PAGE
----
Because Superhero’s Need Doodads Around Their Waist
I’ve seen so many cute DIY Superhero costuming tutorials online, especially since there has been a recent resurgence of comic book movies. It is now totally cool to be a comic hero nerd. This is great news for our family because we are comic loving folks! There is a reason my “blog-names” for my husband & son are Superman & Wonder Boy! Sadly though, most play dress-up sets I see include a mask and a cape and maybe even wrist bands but that’s about it.
Like this super cute set from Feelincrafty
So, where is the love for the utility belt?! This is a seriously overlooked and under-appreciated article of superhero awesome! In my opinion, the utility belt is the one super item that instantly transforms the whole look of a costume or outfit from so-so to super-tastic. It’s the best accessory ever! And if you make it generic it will go with soooo many different costumes! Wonder Boy has a yellow utility belt, which he wears as Superman, Batman, Robin, Aquaman, and Hawkman… even Flash has a yellow belt even though his is really different it could still work – could even work for Green Arrow even though his is actually very light green. And female heroes: Wonder Woman, Batgirl and Supergirl all have yellow utility belts too – and I am sure there are way more! Don’t even get me listing the characters with black belts! My point is, make one! They go with everything and will expand your dress-up box and polish off all of your kiddo’s superhero costumes with just one easy project.
So today I am going to explain how to construct your very own Super Hero Utility Belt. Wonder Boy’s is fashioned mostly after the Superman/Batman/Robin style compartmentalized utility belts. You can easily follow the same basic construction, with different shapes or placement of the “pouches” and “buckle” and change the look of the belt entirely.
Skill Level: Beginner
- basic sewing
- 2 sheets Yellow or Black craft felt
- Yellow or Black cotton material [about 2″x40″]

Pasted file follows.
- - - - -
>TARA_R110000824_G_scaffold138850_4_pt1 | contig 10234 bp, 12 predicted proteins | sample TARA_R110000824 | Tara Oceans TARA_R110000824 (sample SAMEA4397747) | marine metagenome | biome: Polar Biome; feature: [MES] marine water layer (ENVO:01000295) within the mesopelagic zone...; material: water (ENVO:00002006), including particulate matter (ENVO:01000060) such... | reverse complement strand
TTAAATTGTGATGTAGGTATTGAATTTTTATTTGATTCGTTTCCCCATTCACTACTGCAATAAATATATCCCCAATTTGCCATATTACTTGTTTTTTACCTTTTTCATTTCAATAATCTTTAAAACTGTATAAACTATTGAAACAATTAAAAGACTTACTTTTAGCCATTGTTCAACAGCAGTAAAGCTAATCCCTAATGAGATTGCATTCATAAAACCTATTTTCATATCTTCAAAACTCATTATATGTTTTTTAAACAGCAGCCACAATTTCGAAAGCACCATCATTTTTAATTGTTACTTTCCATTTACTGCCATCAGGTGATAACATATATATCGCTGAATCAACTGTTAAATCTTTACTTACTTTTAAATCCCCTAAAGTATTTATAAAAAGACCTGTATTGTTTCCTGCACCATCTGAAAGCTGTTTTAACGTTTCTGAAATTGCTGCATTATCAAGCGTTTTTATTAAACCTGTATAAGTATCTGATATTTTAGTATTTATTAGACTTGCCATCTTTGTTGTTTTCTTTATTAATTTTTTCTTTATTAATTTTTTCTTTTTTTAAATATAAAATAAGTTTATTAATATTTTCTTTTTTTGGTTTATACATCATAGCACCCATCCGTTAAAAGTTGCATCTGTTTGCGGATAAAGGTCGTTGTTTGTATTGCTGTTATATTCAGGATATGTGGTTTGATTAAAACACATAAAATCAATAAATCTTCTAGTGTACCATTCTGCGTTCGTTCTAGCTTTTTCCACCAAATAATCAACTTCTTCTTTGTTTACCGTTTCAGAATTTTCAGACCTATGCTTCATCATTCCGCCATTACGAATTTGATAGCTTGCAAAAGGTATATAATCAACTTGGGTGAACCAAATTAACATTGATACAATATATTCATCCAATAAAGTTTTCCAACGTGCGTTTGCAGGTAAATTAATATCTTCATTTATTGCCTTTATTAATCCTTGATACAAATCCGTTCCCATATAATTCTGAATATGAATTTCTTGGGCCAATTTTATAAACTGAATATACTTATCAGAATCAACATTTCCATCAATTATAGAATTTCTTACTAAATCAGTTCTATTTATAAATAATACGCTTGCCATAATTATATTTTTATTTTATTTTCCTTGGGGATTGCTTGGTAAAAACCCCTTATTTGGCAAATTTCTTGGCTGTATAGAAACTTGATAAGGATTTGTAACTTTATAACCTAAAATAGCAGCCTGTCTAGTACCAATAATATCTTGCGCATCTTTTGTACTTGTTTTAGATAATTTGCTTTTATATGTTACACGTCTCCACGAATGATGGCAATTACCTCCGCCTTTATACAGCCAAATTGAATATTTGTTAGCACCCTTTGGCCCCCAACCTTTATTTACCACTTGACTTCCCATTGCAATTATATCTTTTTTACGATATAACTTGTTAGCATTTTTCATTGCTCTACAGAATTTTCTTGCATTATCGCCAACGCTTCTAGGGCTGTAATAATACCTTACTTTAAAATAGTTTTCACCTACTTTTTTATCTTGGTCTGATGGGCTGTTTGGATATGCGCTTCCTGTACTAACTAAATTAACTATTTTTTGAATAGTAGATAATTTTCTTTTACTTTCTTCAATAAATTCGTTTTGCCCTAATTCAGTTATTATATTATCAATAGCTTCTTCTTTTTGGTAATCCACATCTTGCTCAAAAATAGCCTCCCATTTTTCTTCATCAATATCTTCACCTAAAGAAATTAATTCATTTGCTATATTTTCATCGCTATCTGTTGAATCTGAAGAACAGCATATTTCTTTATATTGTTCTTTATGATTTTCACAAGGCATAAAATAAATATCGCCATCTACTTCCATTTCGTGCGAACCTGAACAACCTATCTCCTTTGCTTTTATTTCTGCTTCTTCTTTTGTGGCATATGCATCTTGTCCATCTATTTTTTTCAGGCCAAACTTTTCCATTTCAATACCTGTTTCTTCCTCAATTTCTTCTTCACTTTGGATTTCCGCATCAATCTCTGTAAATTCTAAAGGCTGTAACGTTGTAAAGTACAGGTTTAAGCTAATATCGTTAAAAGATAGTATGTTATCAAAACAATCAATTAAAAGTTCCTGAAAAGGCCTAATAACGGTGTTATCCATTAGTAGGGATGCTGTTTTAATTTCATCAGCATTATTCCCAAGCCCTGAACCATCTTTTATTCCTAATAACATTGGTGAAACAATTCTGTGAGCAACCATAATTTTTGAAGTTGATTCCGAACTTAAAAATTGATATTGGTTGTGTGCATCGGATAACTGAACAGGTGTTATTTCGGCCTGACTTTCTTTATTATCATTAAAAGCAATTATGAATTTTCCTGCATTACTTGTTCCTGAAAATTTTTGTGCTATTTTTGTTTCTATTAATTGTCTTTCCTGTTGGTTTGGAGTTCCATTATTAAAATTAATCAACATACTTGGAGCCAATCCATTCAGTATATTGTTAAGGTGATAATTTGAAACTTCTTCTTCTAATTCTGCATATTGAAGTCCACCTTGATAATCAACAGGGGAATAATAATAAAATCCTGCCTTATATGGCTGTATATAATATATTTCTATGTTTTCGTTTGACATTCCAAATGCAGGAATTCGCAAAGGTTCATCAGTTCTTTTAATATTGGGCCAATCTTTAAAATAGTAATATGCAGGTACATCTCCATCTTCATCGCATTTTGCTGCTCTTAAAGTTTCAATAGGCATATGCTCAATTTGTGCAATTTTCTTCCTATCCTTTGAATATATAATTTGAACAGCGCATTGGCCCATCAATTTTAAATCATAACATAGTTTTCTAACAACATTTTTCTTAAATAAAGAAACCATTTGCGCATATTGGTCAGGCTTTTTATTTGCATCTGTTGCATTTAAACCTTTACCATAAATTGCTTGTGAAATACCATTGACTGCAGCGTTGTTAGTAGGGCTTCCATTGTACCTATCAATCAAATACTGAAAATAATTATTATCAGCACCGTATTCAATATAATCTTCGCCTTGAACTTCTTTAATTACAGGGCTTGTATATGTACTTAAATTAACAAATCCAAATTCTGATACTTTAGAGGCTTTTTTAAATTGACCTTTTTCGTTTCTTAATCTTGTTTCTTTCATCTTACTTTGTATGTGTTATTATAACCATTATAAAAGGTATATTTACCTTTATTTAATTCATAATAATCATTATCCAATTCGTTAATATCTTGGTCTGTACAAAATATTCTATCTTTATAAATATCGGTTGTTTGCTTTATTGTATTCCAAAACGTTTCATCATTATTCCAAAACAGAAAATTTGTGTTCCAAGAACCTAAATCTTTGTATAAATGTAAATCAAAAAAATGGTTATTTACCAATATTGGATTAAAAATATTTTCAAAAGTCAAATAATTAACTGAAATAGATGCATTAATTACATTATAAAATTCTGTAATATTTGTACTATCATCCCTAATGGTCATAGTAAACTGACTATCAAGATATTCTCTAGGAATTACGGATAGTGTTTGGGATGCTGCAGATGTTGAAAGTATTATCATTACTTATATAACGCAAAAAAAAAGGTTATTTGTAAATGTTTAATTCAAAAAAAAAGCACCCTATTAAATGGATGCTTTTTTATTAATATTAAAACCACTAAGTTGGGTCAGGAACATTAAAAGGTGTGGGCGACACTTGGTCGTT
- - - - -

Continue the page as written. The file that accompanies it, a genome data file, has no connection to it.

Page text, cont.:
- circular 2″-3″ diameter tracing object [like a jar lid]
- BOTH Yellow & Black embroidery floss [BOTH, no matter what color belt]
- sharp sewing needle of your choice
- sewing machine [optional, can do all by hand if preferred] & thread
- scissors duh
Step 1: The Tie Strip
- Cut a length of cotton material that is approximately 2×40″ [longer if needed]
- Tri-fold the strip lengthwise: fold one side 3/4 of the way in, then iron, fold the other side in so the raw-edge is about in the middle of the strip. You should have a strip that is an inch or so wide, with the raw edge of the cotton showing on one side.
- Fold the ends up into themselves 1/4″ – or just fold them over if you don’t mind an unfinished seam
- Zig-zag stitch down the middle of the entire length of the strip. The unfinished cotton edge should wind up in the middle with the folding, so zig-zag over that edge to keep it from fraying. I like to use contrasting thread for pop but you can do whatever.
Step 2: Prepare the Felt
- Cut 2 rectangular belt pieces: Cut the strips to your preferred size for your belt. Wonder Boy’s is 1.75″ wide, 1″ would probably be too thin to hide the cotton tie strap, so anywhere from 1.5-2″ would work. Just use the size of the felt sheet for the length, it will be either 12″ or 11″ depending on brand.
- Cut 4 rectangles for the “pouches” – size is up to you, but make sure they are larger than the belt piece, see the diagram.
- Cut where you see the dotted lines on the felt rectangle inset on the diagram [to the left of the big writing.] You are making 2 little cuts that will allow you to thread the “pouch” through the belt piece.
- Cut 2 circles for the “buckle” – use a circular tracing object like a lid to cut out circles that are larger than the belt.
Step 3: Construct the Belt
- Thread on the 4 “pouch” pieces to the belt piece, 2 on each side. Lay the circle “buckle” on the center so that you can get the spacing correct.
- Using contrasting embroidery floss [I use 4 strands], stitch the sides of each “pouch” to the belt piece. Look at the picture or diagrams for reference.
- Lay one of your circles BEHIND the belt piece, center it, and then put a couple of stay stitches in the very center so that the BACK piece of the “buckle” is secured to the belt piece.
- Lay the other circle onto the FRONT of the belt piece, so that it lines up with the back piece you just secured. Using contrasting floss, stitch around the outside of the buckle. [TIP: Hide your start and stop stitches near the center so that they will be covered up when we add the back belt piece]
- If you are NOT making this generic, you can stitch a letter or symbol onto the “buckle” piece before sewing the front and back “buckle” pieces together.
Step 4: Sew It All Together
- Lay all the pieces together like this: The leftover belt piece on bottom; then lay the long tie strip across the belt centered so that the middle of the strip is in the middle of the belt piece, then lay the belt front on top making sure the everything is squared up.
- With same-color thread, securely stitch all of this together with two lines of stitching all the way across [skip over where the “pouches” and “buckle” are, just stitch the belt pieces]
- Make VERY sure that you are catching the cotton tie strip with your needle with every stitch, sandwiching it between the two felt belt pieces.